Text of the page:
CEO Toby Hall said that there had been some volume-based discounts available to registrars, but “nothing which took the pricing below our general availability pricing”.

Its actual renewal rate will become clear at the end of July, MMX said.

.xyz sets price for numeric domains at $0.65

XYZ.com has announced that it will charge just $0.65 wholesale for over a billion numeric domain names in .xyz.

The revelation came as part of a confusing launch of what the registry calls its “1.111B Class” domains.

That’s because the pricing affects all 1.111 billion numerical domains of six, seven, eight and nine digits in .xyz.

These will now all register and renew for $0.65 or a recommended $0.99 retail.

That’s the same price that regular alphanumeric .xyz domains are selling at at many registrars, but the pricing for the 1.111B names is said to be fixed forever; it’s not a temporary promotion.

The announcement was themed on a take on the 16-year-old “All Your Base” meme and a white paper (pdf) written in the color scheme and typeface of a 1990s Unix terminal.

There’s a whole lot of fluff involved, but the gist of it appears to be that XYZ thinks these domains have value, when registered in bulk, to do stuff like address “Internet of Things” devices. The white paper states:

With the emergence of the Internet of Things (IoT), the 1.111B Class serves as a platform to easily and uniquely identify different devices, ranging from laptops to smart thermostats. In fact, registrants can even secure tens, hundreds, thousands to millions of domains in sequential order to create a block. These blocks can match device serial numbers or vehicle VIN numbers, then be used as portals for consumers to connect with their products, and for their products to receive updates from manufacturers.

There are of course far cheaper ways to go about this, such as using subdomains of an existing branded domain (which would have the added benefit of semantic value).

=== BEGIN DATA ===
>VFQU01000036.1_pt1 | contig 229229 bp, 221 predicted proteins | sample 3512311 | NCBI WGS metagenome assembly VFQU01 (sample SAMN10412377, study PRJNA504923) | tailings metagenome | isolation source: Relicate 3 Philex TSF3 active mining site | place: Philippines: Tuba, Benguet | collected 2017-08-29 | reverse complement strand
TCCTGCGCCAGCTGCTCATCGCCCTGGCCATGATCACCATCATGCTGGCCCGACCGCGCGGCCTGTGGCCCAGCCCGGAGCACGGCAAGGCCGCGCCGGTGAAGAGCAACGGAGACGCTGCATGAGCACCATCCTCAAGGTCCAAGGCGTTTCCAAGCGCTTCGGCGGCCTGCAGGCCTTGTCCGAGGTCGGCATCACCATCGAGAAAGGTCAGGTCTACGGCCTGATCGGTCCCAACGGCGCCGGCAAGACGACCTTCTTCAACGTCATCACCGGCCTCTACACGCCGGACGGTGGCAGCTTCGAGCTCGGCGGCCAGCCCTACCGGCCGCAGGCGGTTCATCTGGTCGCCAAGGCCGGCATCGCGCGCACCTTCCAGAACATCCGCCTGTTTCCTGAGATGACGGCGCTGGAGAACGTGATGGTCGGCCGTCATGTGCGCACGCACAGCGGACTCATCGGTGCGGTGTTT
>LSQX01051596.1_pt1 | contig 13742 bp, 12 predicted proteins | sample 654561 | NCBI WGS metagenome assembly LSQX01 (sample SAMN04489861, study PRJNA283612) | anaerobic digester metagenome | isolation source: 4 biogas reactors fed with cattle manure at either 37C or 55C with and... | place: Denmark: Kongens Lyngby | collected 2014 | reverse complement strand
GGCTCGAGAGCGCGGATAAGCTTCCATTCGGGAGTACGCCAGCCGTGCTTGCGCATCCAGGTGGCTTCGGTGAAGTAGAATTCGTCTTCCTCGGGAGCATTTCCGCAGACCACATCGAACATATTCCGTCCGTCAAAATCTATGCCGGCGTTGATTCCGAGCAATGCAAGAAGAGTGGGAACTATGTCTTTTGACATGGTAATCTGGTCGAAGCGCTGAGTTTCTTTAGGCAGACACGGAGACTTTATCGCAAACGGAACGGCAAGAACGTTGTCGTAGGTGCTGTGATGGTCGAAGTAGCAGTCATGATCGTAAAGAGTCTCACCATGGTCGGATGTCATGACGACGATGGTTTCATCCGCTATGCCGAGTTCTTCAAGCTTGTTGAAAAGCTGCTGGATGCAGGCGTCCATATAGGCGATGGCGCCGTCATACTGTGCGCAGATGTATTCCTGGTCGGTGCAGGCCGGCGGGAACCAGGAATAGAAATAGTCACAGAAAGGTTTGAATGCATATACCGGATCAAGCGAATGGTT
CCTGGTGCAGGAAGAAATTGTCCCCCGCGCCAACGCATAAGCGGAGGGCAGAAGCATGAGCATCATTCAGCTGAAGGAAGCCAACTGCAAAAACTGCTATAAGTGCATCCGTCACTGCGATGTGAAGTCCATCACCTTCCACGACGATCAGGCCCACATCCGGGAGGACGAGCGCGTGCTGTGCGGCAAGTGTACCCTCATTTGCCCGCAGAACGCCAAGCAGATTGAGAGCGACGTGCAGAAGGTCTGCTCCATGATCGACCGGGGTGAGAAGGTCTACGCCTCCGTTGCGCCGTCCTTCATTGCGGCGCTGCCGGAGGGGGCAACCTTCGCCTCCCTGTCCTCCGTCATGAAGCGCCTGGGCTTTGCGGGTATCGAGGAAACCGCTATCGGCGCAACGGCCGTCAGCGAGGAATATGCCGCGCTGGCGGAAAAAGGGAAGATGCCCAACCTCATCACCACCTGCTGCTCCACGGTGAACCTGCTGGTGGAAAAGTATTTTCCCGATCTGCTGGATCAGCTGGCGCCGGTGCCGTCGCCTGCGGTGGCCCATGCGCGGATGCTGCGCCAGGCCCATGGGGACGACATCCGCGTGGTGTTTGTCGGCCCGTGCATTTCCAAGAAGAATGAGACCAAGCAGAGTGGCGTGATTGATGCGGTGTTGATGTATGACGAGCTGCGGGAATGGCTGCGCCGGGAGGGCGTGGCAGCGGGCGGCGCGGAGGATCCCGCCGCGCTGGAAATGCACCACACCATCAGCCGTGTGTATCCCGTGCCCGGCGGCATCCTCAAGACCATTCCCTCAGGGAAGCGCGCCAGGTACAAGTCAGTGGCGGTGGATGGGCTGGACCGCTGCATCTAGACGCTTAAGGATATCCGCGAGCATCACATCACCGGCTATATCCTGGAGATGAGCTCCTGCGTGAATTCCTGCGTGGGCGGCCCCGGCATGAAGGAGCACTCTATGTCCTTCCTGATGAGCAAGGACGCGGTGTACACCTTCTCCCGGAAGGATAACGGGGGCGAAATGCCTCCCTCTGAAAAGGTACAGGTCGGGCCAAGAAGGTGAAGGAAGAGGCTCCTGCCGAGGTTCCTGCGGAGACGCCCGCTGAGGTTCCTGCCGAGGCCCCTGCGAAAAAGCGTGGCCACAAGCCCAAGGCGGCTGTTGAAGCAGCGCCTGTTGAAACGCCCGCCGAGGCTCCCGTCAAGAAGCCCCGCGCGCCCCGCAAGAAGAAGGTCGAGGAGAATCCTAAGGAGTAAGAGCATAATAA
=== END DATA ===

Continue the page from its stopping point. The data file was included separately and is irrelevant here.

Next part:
XYZ also talks in vague terms about these cheap domains being similar to Bitcoin, with reference to how Chinese domainers trade worthless domains as a kind of virtual currency.

I must confess I don’t get this idea at all. In my mind, owning a domain that has no possibility of an end-user buyer is more of a liability that an asset.

Still, it’s interesting to see a registry attempting to market domains for non-traditional purposes, so I’m curious to see how it plays out.

$5 billion e-commerce site to dump .com for dot-brand

The online ticketing arm of the French national railway operator SNCF has revealed plans to migrate away from .com to its dot-brand gTLD, .sncf.

The web site voyages-sncf.com will become oui.sncf in November, the company has confirmed following press reports at the weekend.

The existing site, despite the cumbersome domain, processed €4.3 billion ($4.8 billion) of ticket and other sales in 2015.

That number was reportedly down slightly last year due to the impact of the various terrorist attacks on the continent.

Still, it’s one of France’s most visible online brands, and has been around since 2000. The site is also available in other European languages and via mobile apps.

The new domain, oui.sncf, is already online. It currently redirects to an FAQ about the rebrand, at the .com site

Parent company SNCF is France’s government-owned rail operator, with overall revenue of €32.3 billion ($36 billion).

While ICANN’s new gTLD program produced hundreds of dot-brands, only a handful to date have moved substantially away from their original domains.